CHE Café: What’s Next in Environmental Health?

February 10, 2023
1:00 pm US Eastern Time


Listen to the audio recording on The New School's soundcloud.


To mark the 20th anniversary of the Collaborative for Health and Environment (CHE), we’re hosting a series of informal, online conversations with leading thinkers, researchers and innovators in the field of environmental health and justice.

Our fourth CHE Café was co-hosted by The New School at Commonweal, and featured a conversation between Dr. Linda Birnbaum and Dr. Ami Zota, two innovative leaders in efforts to promote environmental health and justice in the U.S..

The harm to human health of chemical exposures is now recognized as a global crisis on par with climate change and biodiversity loss. Effectively addressing this challenge means adopting new approaches that recognize the complexity of systems with multi-disciplinary approaches, prioritize precaution and prevention, and address disproportionate impacts and environmental injustices. 

The conversation explored current progress and challenges in the field, and how best to move toward a world with air, water and food that doesn’t threaten human health.

“The recognition that exposures are always to multiple stressors – chemical, physical, social, economic, and of course climate - is transforming how we view cumulative exposures.” - Dr. Linda Birnbaum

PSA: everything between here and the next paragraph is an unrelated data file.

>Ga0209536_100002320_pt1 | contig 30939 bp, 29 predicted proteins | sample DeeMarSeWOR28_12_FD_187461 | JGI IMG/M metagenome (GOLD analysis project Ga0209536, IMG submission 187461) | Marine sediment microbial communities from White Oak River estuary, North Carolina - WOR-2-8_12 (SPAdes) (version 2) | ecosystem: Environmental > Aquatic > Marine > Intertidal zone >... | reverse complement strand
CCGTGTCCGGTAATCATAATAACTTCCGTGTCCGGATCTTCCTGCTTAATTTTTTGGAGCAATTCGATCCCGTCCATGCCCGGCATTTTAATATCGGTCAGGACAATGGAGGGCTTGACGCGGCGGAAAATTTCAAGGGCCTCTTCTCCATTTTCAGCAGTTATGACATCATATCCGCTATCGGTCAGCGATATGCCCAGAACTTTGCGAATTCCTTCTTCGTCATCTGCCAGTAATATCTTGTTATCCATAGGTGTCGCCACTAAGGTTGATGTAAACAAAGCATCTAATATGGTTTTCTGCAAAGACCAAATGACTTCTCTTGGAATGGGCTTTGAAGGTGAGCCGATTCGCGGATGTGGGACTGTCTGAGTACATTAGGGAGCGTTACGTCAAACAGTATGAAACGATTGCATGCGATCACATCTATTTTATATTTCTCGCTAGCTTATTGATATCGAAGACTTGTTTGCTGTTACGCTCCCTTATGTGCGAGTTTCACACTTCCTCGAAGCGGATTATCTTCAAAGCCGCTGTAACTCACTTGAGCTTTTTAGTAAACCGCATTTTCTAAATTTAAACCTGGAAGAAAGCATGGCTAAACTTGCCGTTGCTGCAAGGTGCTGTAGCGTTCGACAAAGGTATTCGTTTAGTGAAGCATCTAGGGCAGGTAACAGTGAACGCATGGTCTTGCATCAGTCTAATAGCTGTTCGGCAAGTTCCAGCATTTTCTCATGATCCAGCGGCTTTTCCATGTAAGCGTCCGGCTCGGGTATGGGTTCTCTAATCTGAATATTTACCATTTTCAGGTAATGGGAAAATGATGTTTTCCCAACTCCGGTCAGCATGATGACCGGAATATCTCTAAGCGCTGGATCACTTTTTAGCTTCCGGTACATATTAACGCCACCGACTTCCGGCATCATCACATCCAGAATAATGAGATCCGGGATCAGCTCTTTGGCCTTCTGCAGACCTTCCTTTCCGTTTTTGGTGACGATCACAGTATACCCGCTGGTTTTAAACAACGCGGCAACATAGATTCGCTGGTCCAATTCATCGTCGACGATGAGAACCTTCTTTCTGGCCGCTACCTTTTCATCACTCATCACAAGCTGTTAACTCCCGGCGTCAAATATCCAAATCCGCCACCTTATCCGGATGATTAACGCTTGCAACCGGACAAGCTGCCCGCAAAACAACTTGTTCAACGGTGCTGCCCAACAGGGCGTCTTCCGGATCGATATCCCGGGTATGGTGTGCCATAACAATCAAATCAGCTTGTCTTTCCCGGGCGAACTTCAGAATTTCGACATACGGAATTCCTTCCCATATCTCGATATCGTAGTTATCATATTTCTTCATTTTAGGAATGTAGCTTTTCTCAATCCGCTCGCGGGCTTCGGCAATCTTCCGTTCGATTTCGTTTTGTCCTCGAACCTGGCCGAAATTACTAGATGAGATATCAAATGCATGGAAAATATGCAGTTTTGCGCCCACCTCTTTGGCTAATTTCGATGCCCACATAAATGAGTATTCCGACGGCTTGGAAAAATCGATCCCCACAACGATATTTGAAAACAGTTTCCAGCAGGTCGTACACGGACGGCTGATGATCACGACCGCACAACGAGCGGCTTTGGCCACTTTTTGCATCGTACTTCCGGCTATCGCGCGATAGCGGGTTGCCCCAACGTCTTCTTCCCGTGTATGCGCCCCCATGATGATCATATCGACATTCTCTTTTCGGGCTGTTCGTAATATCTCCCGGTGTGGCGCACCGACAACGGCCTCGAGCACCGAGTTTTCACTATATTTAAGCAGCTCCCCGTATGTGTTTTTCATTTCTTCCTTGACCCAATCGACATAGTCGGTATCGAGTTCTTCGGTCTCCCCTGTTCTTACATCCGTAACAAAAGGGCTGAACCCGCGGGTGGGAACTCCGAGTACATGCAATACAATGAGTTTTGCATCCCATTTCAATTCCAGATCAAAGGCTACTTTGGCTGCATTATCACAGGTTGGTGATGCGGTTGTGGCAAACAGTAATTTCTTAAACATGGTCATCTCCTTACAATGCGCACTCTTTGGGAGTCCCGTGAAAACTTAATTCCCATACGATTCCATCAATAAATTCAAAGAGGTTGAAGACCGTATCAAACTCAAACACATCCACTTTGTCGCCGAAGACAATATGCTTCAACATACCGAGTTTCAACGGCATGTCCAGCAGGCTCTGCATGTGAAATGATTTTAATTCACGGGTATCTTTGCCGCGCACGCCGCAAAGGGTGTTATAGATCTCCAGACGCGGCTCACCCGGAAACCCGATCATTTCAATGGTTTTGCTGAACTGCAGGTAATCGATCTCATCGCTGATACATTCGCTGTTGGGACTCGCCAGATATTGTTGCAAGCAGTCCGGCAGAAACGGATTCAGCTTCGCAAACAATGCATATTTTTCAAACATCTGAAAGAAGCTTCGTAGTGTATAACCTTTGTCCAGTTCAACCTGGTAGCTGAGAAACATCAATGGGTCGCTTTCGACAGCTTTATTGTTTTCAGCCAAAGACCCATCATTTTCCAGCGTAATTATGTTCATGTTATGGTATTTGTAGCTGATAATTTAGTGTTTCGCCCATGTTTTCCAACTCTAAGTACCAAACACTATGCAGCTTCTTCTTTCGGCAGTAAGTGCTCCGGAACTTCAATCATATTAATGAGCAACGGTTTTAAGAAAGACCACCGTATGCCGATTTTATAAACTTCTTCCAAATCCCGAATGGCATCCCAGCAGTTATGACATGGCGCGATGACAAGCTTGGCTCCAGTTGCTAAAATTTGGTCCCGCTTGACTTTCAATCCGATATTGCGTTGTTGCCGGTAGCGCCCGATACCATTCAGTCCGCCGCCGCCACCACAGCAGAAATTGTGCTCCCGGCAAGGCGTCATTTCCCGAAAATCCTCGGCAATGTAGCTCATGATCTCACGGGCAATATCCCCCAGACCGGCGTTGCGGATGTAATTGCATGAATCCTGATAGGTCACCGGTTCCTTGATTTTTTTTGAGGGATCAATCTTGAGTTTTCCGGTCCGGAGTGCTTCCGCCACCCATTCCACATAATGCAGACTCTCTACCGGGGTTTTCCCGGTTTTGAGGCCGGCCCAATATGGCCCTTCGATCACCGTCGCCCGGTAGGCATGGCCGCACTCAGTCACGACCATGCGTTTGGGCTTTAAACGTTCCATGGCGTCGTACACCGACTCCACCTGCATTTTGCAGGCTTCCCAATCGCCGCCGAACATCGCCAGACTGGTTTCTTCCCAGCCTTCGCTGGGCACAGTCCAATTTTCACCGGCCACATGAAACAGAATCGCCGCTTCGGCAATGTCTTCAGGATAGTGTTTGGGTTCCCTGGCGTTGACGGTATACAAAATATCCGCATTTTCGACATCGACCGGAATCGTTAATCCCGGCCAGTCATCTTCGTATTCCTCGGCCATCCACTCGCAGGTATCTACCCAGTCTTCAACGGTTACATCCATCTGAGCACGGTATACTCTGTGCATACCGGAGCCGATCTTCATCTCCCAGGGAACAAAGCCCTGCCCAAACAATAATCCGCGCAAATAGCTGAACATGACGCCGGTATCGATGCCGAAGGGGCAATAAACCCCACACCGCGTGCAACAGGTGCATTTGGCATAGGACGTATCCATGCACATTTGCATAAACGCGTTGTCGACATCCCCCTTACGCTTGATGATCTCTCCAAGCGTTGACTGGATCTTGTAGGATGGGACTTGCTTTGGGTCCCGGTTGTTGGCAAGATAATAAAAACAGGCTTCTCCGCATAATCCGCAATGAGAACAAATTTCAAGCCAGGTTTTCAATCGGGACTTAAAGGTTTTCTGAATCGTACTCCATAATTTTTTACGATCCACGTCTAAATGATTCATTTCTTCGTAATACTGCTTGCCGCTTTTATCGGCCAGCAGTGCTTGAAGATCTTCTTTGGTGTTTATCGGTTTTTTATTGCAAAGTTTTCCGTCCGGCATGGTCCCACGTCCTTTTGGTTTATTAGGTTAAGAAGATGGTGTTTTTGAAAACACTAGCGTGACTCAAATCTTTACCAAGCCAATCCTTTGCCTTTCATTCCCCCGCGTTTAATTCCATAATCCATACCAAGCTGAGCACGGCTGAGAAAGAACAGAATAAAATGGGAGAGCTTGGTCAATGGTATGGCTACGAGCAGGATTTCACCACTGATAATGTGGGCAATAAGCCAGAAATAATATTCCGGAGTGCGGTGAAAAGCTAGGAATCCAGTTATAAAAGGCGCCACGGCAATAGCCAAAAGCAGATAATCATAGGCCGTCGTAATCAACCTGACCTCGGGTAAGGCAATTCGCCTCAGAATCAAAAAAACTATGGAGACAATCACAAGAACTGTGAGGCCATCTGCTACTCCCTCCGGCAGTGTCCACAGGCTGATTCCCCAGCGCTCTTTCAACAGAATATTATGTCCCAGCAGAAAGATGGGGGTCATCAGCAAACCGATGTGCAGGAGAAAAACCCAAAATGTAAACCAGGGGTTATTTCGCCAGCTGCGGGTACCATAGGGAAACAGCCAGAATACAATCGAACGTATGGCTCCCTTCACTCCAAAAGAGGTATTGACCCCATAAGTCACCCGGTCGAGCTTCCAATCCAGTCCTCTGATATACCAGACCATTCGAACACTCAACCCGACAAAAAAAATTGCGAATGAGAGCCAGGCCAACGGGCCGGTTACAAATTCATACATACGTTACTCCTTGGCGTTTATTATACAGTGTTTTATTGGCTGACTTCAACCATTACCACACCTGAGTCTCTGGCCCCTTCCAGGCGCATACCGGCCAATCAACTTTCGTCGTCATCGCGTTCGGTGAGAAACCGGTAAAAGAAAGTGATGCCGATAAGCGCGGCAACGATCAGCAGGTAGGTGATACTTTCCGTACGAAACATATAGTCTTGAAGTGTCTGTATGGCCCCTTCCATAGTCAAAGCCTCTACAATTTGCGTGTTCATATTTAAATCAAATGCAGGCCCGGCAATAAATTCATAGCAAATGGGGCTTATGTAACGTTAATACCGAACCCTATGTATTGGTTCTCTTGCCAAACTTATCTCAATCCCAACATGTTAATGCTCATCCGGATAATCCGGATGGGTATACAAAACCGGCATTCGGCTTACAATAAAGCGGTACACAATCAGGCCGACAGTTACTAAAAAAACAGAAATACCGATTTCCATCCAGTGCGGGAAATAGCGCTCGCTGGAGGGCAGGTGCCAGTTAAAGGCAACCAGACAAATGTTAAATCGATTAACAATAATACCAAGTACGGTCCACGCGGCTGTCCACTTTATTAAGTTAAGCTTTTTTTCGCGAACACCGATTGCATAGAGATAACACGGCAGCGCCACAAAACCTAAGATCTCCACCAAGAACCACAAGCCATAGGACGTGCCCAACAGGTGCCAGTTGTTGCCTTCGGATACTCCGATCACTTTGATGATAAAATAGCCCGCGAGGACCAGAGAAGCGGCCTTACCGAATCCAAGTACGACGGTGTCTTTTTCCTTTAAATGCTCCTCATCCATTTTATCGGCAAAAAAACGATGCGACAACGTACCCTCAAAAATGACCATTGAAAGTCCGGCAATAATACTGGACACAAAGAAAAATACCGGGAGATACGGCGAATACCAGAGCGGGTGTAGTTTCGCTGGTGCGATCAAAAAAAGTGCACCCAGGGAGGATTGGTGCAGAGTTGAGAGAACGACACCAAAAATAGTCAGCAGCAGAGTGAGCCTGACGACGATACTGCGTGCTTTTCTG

“Securing environmental and climate justice is the biggest challenge of our time. My work seeks to build a more just and healthy future by advancing scientific inquiry, training diverse leaders and supporting community-led strategies for structural change.” - Dr. Ami Zota

CHE co-founder Steve Heilig, Associate Executive Director of the San Francisco Medical Society, moderated the conversation.

Featured Speakers

Linda S. Birnbaum, PhD is the former Director of the National Institute of Environmental Health Sciences and the National Toxicology Program.  She was granted Scientist Emeritus Status at NIH when she retired and is also a Scholar in Residence at the Nicholas School of the Environment, Duke University. As NIEHS director, Dr. Birnbaum oversaw research grants and shared the results of cutting edge environmental health research with the public and policy makers. She also met with communities to better understand environmental health concerns and disparities. Throughout her career, Dr. Birnbaum has been particularly effective at bringing forward the mounting scientific evidence of harm of exposures to certain chemicals that are now ubiquitous in our products and environment. Her discussion of the current science has helped to shift our understanding of exposures to include the dangers of chronic low dose exposures and the long term effects of early lifetime exposures.

Ami Zota, PhD is a population health scientist with expertise in environmental health, environmental justice, and maternal and reproductive health. Her research focuses on understanding social and structural determinants of environmental exposures and their consequent impacts to women's health outcomes across the life course. Her long-term goal is to help secure environmental justice and health equity among systematically marginalized populations by advancing scientific inquiry, training next generation leaders, increasing public engagement with science, and supporting community-led solutions for structural change. Dr. Zota is the founding director of the Agents of Change in Environmental Justice program which seeks to foster more diverse, equitable and inclusive leaders in environmental and climate justice, training early career scientists from systematically marginalized backgrounds in science communication, storytelling, community engagement, and policy translation. Dr. Zota received CHE’s “20 Pioneers Under 40 in Environmental Public Health” award in 2018.